Boot DevStack from a PXE server to a RAM disk.
The whole point of this exercise is to have a highly portable boot server, so using a small router with a USB port is the desired platform. This guide uses a Buffalo WZR-HP-G300NH as an example, but it is easily generalized for other supported platforms. See openwrt.org for more.
This process follows the OpenWRT doc OEM Install to tftp the new image onto the router. You need a computer to set up the router, we assume it is a recent Linux or OS/X installation.
Connect computer to LAN port 4 (closest to WAN port)
Set computer interface to IP address in the 192.168.11.2
Add static arp entry for router
arp -s 192.168.11.1 <mac-address>
Start TFTP transfer attempt
tftp 192.168.11.1 binary rexmt 1 timeout 60 put openwrt-ar71xx-wzr-hp-g300nh-squashfs-tftp.bin
Power on router. Router will reboot and initialize on 192.168.1.1.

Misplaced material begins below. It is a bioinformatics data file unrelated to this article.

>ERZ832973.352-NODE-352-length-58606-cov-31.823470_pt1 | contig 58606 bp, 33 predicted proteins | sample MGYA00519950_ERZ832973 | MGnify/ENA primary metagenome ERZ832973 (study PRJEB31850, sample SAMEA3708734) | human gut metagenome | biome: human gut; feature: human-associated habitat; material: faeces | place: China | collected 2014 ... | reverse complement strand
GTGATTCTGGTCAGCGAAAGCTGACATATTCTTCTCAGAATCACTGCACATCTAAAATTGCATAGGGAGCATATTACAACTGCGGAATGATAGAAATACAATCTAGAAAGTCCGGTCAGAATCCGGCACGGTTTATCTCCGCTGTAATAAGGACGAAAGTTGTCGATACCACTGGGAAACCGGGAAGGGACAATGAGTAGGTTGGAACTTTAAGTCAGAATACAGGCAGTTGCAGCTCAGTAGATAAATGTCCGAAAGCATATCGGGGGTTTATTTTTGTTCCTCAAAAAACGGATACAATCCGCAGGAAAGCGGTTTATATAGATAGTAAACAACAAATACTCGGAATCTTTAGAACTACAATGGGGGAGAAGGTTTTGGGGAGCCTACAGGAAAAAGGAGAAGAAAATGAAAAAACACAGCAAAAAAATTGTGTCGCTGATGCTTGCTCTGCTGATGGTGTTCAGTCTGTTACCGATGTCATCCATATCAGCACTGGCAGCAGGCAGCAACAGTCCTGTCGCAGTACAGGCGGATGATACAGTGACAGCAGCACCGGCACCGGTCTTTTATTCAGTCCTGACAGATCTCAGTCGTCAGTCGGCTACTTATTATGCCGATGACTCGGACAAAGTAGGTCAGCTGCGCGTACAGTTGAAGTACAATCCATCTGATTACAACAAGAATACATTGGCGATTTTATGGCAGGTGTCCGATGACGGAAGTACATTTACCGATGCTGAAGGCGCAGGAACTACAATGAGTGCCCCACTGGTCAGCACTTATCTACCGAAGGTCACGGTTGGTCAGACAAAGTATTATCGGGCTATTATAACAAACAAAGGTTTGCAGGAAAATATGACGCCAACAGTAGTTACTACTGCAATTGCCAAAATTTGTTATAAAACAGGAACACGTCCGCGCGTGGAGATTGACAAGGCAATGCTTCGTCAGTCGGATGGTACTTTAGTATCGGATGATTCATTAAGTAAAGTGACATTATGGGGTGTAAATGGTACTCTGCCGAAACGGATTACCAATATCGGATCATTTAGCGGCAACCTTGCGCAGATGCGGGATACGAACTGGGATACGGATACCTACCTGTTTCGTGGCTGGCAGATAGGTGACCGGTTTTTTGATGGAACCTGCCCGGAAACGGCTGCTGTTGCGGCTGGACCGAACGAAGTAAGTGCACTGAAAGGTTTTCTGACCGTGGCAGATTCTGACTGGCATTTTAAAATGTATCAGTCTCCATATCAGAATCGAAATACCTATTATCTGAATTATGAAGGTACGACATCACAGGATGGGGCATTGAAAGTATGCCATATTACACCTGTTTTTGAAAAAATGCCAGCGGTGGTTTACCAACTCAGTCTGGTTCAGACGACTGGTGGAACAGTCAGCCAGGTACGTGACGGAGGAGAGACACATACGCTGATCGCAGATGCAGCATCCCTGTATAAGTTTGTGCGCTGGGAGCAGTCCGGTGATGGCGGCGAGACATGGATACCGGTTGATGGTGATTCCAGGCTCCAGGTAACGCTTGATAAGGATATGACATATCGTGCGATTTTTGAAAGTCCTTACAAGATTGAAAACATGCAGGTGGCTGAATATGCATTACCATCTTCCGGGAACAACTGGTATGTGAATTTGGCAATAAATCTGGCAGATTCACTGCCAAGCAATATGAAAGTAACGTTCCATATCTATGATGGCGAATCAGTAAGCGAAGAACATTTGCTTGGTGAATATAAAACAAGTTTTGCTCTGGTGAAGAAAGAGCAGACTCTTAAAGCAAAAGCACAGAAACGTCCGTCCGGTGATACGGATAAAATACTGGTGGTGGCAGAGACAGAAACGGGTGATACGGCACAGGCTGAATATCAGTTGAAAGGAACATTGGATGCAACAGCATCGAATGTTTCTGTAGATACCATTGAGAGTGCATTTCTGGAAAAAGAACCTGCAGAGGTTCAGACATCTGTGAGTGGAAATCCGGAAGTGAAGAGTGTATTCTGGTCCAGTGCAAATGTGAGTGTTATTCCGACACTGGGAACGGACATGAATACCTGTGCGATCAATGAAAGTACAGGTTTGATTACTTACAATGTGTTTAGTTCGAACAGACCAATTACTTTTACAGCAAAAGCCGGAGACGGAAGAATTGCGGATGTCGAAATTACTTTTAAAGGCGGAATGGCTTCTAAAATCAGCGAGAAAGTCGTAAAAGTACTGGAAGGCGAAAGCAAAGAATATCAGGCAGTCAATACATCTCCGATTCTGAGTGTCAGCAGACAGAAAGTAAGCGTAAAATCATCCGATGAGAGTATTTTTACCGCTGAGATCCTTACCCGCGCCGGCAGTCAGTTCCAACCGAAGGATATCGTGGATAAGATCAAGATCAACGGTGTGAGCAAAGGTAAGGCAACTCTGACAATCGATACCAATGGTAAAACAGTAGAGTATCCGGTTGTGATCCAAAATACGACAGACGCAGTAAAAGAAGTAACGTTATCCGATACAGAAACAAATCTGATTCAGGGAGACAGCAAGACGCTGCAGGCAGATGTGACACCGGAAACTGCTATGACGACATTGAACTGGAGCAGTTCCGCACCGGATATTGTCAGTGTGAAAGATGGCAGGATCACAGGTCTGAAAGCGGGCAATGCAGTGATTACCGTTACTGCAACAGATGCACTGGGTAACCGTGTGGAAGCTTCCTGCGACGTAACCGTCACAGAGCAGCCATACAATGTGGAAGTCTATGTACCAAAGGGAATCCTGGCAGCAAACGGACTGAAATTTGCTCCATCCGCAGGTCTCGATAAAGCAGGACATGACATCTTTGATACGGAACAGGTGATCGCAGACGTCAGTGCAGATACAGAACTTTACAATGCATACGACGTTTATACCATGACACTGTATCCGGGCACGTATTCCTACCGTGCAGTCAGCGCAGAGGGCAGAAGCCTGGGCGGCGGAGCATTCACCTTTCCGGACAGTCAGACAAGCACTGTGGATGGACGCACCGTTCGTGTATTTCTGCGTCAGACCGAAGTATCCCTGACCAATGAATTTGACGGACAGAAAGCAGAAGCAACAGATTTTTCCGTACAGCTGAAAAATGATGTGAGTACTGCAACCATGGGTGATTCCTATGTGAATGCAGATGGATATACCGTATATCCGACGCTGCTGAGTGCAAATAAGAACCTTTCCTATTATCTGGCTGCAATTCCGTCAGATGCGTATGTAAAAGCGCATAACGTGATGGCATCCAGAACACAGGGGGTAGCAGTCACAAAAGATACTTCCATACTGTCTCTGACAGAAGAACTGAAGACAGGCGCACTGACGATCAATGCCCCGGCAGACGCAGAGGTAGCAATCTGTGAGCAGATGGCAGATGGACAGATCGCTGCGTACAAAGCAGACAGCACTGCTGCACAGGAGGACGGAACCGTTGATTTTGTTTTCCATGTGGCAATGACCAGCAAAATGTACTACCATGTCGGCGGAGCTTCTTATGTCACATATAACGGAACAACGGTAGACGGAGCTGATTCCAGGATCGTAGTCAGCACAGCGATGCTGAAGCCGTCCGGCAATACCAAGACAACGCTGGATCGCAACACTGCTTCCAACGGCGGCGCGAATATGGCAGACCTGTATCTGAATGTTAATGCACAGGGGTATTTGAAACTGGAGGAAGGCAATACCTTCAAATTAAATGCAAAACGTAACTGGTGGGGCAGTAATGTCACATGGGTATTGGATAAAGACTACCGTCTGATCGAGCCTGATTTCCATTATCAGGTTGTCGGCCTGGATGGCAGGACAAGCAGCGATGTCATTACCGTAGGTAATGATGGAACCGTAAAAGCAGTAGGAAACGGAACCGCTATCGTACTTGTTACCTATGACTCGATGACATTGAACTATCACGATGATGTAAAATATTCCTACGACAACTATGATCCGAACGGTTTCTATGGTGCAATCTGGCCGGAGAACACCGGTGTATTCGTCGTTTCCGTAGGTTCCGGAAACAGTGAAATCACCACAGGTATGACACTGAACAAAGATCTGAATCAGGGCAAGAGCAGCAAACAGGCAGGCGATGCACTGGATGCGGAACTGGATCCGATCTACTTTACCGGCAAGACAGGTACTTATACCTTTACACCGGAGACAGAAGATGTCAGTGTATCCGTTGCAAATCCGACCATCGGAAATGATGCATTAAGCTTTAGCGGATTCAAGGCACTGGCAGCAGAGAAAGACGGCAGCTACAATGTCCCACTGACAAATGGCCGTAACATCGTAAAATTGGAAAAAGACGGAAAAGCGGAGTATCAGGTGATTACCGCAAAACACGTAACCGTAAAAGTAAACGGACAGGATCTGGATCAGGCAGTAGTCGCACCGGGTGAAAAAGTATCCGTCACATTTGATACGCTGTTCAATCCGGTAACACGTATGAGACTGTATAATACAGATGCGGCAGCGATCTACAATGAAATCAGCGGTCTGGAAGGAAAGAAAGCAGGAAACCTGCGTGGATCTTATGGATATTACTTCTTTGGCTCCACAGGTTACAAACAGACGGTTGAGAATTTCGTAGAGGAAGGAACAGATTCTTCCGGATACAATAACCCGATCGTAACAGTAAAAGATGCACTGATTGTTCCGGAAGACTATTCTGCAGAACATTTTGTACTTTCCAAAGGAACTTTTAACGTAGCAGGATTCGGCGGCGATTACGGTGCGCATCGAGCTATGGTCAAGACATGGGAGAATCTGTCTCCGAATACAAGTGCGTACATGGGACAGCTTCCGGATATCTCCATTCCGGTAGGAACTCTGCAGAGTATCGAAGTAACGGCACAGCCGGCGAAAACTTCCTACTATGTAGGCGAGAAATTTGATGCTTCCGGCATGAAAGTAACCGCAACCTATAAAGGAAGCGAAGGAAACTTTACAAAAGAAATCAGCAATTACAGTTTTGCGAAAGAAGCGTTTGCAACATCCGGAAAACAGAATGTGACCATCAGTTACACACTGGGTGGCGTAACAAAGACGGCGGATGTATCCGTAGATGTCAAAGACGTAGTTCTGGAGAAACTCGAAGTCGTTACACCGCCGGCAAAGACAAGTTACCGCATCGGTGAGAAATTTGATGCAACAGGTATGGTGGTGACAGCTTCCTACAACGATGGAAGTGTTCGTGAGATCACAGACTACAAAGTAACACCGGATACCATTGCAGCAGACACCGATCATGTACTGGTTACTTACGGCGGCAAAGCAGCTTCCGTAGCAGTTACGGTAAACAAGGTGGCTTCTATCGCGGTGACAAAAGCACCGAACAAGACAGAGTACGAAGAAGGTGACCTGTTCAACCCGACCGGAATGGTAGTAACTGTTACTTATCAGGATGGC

Delete static arp entry for router
arp -d 192.168.11.1
Set computer to DHCP, connect and telnet to router and set root password.
Update /etc/opkg.conf to point to our repo:
src/gz packages http://192.168.5.13/openwrt/build/ar71xx/packages
Configure anon mounts:
uci delete fstab.@mount uci commit fstab /etc/init.d/fstab restart
Reset the DHCP address range. DevStack will claim the upper /25 of the router’s LAN address space for floating IPs so the default DHCP address range needs to be moved:
uci set dhcp.lan.start=65 uci set dhcp.lan.limit=60 uci commit dhcp
uci set dhcp.@dnsmasq.enable_tftp=1 uci set dhcp.@dnsmasq.tftp_root=/mnt/sda1/tftpboot uci set dhcp.@dnsmasq.dhcp_boot=pxelinux.0 uci commit dhcp /etc/init.d/dnsmasq restart
Create the /tmp/tftpboot structure and populate it:
cd ~/devstack tools/build_pxe_boot.sh /tmp
This calls tools/build_ramdisk.sh to create a 2GB ramdisk containing a complete development Oneiric OS plus the OpenStack code checkouts.
Copy tftpboot to a USB drive:
mount /dev/sdb1 /mnt/tmp rsync -a /tmp/tftpboot/ /mnt/tmp/tftpboot/ umount /mnt/tmp
Plug USB drive into router. It will be automounted and is ready to serve content.
Now return to the RAM disk Guide to kick off your DevStack experience.